Imagine this: You wake up in the morning with a headache, or even worse, a hangover. The first thing you crave is a delicious cup of coffee to get you ready for the day. So you take time to get out of bed, grab your french press/start your coffee machine, and make some coffee. You take a sip, and it’s gone sour.
That’s a rough way to start the day! You wanted those sweet, earthy, chocolaty notes, and instead you taste something like spoiled lemonade. How did this happen?
Here are a few things that could make your coffee taste sour:
What makes coffee taste sour?
Coffee can have many different tasting notes, like nutty, caramelly, or even fruity. But even the fruitiest coffee should never taste “sour”. Here’s why yours might be tasting different:
1. The extraction process:
When you mix boiling or hot water with your coffee grounds to brew them, it begins the process of extracting different compounds from the coffee grounds. These compounds include oils, acids, sugars, and plant fibers.
As fats and acids are extracted first, they are the main reason for a sour taste in your coffee. Sugars come next, these balance out the acidity. Lastly, are the plant fibers which bring in the bitter taste that can also mask acidity.
So it makes sense that if you “under-extract” your coffee, meaning you don’t brew it long enough to let the sugars and plant fibers extract, the coffee will end up tasting sour. Unfortunately, it doesn't have much to do with your method of brewing, whether you use a Chemex, French press, Aeropress, etc; but has more to do with the timing. Brewing it for too long will make it bitter, brewing it for less time will probably leave it sour and flavorless.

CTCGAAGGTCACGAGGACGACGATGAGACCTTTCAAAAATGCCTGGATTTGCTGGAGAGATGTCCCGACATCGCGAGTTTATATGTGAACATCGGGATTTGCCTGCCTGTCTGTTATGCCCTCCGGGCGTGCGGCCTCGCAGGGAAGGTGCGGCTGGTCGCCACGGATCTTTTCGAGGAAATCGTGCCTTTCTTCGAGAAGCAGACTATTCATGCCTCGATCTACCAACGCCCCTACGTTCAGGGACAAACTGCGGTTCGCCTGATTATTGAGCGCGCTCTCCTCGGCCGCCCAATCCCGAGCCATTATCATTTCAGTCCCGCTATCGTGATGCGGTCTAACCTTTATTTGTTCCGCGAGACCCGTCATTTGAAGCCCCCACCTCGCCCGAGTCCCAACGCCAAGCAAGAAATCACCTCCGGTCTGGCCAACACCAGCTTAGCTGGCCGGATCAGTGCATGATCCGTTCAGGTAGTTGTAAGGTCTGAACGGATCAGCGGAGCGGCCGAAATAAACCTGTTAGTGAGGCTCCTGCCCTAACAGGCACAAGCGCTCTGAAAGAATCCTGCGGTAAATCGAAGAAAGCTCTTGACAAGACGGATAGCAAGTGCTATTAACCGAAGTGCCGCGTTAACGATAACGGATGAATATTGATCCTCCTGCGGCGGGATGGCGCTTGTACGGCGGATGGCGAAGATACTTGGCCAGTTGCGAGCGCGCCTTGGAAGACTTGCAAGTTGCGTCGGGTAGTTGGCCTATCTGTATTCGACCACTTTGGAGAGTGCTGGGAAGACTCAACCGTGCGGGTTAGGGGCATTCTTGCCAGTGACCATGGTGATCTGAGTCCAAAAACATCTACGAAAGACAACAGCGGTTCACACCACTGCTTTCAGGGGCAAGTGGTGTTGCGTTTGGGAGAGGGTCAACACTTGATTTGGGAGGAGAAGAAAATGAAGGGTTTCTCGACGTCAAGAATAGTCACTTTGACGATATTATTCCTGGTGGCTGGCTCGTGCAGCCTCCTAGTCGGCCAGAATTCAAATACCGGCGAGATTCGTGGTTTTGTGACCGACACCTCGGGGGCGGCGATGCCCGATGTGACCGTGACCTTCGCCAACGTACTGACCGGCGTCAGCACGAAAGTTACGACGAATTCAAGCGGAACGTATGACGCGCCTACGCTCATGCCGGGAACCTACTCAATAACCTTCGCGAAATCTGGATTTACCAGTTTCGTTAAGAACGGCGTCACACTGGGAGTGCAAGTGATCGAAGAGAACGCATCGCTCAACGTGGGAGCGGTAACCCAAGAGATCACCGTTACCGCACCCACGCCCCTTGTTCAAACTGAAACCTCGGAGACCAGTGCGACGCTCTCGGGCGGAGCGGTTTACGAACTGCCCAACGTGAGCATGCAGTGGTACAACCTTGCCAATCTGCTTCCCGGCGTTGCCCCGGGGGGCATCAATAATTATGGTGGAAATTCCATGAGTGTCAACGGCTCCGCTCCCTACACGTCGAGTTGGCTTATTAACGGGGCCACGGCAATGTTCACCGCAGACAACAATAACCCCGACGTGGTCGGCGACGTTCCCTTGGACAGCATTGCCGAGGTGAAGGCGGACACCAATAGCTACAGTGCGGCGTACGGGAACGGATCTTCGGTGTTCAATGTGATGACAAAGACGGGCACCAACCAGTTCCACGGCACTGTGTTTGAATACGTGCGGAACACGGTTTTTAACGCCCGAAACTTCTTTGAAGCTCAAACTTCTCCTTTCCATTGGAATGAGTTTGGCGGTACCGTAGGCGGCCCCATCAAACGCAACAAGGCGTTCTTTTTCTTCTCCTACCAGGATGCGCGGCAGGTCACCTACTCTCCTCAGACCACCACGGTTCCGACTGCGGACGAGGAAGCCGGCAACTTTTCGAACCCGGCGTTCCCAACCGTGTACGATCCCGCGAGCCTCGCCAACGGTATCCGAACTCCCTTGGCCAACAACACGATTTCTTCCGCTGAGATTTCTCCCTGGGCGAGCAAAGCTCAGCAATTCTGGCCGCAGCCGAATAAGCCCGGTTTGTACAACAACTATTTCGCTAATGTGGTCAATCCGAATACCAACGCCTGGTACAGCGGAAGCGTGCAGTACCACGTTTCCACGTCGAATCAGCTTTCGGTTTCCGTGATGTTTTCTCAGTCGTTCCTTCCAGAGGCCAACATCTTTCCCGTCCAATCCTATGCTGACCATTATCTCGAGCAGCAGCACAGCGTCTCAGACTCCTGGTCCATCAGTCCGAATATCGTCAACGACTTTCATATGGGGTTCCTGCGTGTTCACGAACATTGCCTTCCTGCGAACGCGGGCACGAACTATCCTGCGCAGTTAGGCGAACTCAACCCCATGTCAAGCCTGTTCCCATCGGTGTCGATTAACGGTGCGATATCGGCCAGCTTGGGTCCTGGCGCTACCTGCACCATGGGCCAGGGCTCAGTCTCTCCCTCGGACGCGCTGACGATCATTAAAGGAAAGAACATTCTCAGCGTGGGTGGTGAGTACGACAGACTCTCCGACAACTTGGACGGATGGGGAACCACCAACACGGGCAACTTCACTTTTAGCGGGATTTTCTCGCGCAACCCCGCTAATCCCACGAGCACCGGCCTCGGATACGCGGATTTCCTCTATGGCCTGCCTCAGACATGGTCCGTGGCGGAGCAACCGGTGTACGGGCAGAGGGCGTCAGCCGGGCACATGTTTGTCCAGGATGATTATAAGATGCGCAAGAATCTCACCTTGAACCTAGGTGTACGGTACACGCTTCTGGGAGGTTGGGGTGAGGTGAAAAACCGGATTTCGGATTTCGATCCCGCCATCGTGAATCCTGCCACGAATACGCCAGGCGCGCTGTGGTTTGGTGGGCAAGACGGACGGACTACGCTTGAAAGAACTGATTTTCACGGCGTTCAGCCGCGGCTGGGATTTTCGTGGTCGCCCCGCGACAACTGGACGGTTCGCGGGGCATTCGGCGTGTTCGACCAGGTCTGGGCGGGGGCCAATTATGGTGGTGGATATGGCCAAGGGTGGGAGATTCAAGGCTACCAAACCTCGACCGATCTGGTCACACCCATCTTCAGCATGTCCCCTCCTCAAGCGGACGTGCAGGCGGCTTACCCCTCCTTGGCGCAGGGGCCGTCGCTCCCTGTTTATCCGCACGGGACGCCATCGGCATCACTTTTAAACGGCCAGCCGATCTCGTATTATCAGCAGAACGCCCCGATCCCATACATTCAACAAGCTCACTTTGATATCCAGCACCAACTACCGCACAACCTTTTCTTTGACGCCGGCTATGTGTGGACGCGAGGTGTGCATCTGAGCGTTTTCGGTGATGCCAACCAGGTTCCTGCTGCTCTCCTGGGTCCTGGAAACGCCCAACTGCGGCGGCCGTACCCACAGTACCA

2. Under-roasted beans:
When coffee beans are first obtained, they’re green. It takes the perfect balance of heat, air, rotation and a few other factors to turn them into the dark and delicious coffee making beans that we know and love. The browning of the beans is a result of “Maillard Reaction,” which turns the raw organic flavors of coffee beans into delicious notes by caramelizing the sugar. Thus, if your coffee beans are not roasted enough, they’ll be considerably sour.
3. Stale coffee beans
Coffee beans tend to lose their freshness and break down over time. As the oils evaporate, the sugars break down and natural acids turn sour. This is why coffee is best consumed freshly roasted. Just 3-4 weeks after roasting, coffee starts to taste less balanced. And a few weeks after that, the beans become sour with notes of lemon and citrus.
Ways to fix sour coffee
Let's talk about ways to fix your coffee:
If your coffee grounds are not fine enough, under-extraction may occur. This is because water takes longer to fully saturate larger coffee particles leading to less flavor extraction. With finer grounds, the flavor compounds can all shine through.
2. Brewing time:
Sour coffee is usually the result of a short brew time, as the sweet flavors are not fully extracted from the bean. Hence, increasing the brew time will allow for the sweet and earthy notes to be fully extracted into your coffee.
For example, if you’re using a French press or Aeropress, you can try waiting a bit longer before slowly plunging your coffee grounds. This way you’ll be extracting more flavors from your coffee grounds.
3. Coffee to water ratio:
Using too little water can result in a potent or concentrated cup of coffee that tastes extra sour. Try increasing the amount of water you’re using to brew your coffee as it’ll result in a more even extraction with mild acidity and more sweetness.
Coffee brewing can be an art form
These solutions can all help you “fix” a sour cup of coffee. However, if you're finding that your coffee is too bitter, there are solutions for that too! We all deserve a well-balanced cup of coffee, and here at Bean & Bean, we’re all about making each and every cup of coffee shine!